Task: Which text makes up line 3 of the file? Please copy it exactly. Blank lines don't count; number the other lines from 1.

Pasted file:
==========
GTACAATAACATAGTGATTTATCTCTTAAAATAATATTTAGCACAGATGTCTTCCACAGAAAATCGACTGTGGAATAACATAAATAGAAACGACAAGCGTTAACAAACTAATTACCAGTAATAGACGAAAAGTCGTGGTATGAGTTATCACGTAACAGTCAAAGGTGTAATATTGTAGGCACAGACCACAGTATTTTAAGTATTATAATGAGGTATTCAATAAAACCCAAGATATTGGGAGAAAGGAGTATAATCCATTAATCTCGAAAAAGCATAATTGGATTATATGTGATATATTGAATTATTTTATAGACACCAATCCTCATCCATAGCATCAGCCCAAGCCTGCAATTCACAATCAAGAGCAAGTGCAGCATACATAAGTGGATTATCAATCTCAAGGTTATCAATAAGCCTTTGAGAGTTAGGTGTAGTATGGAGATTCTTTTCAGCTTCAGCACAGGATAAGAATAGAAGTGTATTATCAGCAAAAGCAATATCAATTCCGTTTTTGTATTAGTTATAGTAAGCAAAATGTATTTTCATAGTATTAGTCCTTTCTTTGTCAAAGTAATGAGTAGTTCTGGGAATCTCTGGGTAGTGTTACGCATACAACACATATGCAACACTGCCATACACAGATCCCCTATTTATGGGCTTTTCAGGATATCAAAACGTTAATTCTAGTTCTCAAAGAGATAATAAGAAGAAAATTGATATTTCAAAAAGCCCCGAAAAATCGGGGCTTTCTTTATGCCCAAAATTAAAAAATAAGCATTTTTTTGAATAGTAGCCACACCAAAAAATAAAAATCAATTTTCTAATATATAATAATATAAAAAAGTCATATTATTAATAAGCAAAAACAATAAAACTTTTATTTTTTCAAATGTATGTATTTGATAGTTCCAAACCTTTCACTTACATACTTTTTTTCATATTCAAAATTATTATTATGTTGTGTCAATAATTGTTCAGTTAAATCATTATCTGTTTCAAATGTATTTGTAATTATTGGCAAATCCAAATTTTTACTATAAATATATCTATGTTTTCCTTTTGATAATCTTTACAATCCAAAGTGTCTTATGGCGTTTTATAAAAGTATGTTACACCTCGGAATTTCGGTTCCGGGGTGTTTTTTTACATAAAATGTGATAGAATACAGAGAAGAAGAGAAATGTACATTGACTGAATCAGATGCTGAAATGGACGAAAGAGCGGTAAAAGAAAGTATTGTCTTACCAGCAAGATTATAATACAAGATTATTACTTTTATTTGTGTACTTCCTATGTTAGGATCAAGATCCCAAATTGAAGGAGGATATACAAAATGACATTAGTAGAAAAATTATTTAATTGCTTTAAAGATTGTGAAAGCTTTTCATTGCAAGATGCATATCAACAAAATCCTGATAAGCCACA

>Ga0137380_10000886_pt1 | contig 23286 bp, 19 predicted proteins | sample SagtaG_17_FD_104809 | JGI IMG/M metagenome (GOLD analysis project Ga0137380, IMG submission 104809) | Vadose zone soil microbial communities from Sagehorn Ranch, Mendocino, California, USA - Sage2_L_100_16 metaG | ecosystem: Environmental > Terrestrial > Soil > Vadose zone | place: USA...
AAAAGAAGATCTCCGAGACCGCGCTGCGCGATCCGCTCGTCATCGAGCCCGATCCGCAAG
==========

AAAAGAAGATCTCCGAGACCGCGCTGCGCGATCCGCTCGTCATCGAGCCCGATCCGCAAG